9. 9. INTELLECTUAL PROPERTY AND COPYRIGHTIP refers to creations of the mind from an idea, topiece of a music to a photograph. But just yourWord alone will not justify that the actualproduct/piece/idea is yours. You need to Copyright it. If you create an idea that has no relation whatsoever to your place of paid employment. Then you will own the copyrights towards the thing that Your copyrights can also be bought one has created. and sold, once you sell the IP it is You will need proof that no longer yours and you have no you actually own the further rights towards it. copyright including a hard copy.
  10. 10. CODES OF PRACTICE• Even in this industry there are certain expectations from employers and other workers. These ‘Codes’ are not legally binding but used to so that unethical actions are stopped by forming an agreement.• Producers have to deal with a variety of different issues when dealing with this industry, disability, race and sex discriminations are part of the several different laws that producers have to learn to work within to keep a production running smoothly in an appropriate way.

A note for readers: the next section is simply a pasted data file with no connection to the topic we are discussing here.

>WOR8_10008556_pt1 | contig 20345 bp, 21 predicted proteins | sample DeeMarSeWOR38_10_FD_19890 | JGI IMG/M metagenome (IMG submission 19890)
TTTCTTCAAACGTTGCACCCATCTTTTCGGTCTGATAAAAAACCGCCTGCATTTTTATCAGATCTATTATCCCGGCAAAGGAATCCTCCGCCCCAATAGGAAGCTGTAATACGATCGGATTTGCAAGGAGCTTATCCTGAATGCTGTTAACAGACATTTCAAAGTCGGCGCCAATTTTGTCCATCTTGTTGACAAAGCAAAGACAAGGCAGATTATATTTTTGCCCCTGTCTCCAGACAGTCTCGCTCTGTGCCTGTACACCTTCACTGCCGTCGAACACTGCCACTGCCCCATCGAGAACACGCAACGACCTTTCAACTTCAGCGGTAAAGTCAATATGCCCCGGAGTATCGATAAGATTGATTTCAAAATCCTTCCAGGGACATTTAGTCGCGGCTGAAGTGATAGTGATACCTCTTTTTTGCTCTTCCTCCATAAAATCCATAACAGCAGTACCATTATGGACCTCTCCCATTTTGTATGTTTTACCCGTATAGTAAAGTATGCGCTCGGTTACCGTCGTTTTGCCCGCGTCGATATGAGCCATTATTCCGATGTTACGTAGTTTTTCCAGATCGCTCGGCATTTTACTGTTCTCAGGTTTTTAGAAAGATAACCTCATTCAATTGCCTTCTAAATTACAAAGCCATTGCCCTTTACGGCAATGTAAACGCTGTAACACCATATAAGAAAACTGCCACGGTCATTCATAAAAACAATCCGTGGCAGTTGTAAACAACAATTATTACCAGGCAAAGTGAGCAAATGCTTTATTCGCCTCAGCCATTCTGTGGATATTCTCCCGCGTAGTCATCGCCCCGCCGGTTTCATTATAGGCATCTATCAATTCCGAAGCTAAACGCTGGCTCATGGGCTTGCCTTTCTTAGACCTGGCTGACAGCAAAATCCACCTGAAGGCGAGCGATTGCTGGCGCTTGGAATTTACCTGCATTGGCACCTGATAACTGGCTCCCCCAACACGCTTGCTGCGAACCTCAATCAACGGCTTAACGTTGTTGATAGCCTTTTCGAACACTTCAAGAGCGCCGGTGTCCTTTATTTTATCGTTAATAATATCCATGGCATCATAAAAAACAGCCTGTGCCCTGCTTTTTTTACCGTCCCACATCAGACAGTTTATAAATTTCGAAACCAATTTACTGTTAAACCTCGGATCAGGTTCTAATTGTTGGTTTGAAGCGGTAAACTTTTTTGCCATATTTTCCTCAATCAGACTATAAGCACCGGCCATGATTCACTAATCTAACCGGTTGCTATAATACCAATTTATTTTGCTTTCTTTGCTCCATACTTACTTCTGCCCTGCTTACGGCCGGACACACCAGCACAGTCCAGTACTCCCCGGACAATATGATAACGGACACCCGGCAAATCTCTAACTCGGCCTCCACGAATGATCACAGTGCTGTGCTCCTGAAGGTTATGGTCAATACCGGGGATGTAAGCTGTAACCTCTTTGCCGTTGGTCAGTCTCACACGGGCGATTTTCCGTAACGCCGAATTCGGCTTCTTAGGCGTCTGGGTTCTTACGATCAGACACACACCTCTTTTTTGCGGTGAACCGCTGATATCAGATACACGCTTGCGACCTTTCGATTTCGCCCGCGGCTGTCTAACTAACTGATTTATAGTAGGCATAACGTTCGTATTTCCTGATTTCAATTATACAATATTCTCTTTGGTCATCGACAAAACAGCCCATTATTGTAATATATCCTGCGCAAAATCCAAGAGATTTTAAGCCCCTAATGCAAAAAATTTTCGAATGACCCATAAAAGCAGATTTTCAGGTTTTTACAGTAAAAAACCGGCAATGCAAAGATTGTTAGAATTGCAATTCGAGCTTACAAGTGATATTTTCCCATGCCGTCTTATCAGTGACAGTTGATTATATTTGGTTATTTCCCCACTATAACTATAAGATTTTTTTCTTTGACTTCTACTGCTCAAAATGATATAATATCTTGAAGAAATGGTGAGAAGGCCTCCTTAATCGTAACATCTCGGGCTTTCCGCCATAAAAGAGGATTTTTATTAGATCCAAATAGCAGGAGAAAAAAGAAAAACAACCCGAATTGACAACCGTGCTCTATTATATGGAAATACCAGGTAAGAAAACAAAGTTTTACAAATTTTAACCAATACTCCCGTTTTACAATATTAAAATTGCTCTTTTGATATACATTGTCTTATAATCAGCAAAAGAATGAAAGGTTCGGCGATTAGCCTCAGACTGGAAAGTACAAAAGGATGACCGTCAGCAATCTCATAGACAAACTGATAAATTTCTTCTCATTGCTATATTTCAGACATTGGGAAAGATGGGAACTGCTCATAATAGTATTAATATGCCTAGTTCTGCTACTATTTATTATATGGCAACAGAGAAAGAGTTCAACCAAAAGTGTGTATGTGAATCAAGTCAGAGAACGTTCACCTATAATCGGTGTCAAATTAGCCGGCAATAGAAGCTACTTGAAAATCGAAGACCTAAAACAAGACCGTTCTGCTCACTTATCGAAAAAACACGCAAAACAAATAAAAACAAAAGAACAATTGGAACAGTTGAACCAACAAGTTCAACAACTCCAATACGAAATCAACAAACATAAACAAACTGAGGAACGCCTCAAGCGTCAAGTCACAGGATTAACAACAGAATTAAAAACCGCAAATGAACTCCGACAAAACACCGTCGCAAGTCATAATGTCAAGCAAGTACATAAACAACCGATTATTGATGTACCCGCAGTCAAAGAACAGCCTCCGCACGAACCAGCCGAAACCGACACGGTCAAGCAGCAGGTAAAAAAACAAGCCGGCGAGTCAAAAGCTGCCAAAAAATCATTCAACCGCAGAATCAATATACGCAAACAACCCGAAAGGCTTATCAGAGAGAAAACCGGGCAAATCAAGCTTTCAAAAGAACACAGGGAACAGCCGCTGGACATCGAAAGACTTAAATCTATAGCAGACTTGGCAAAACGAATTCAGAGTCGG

11. 11. ETHICS• The moral principles that define how any person or groups act. Television producers have to deal with various issues. These issues can span from : trust, truth, privacy and serving the public interest.• Most programs related to documentary and factual programs have to be able to stick to these issues , for obvious reasons including the fact that the message they are trying to portray is the truth.• An example of a company having to comply with these standards is the BBC. When being one of the biggest media company’s in the world it is very important that they keep within the expected profile of the industry. So they create their own charter and guidelines for anyone working under the BBC name.• The guidelines specifically state how BBC employees have to work when dealing with realism.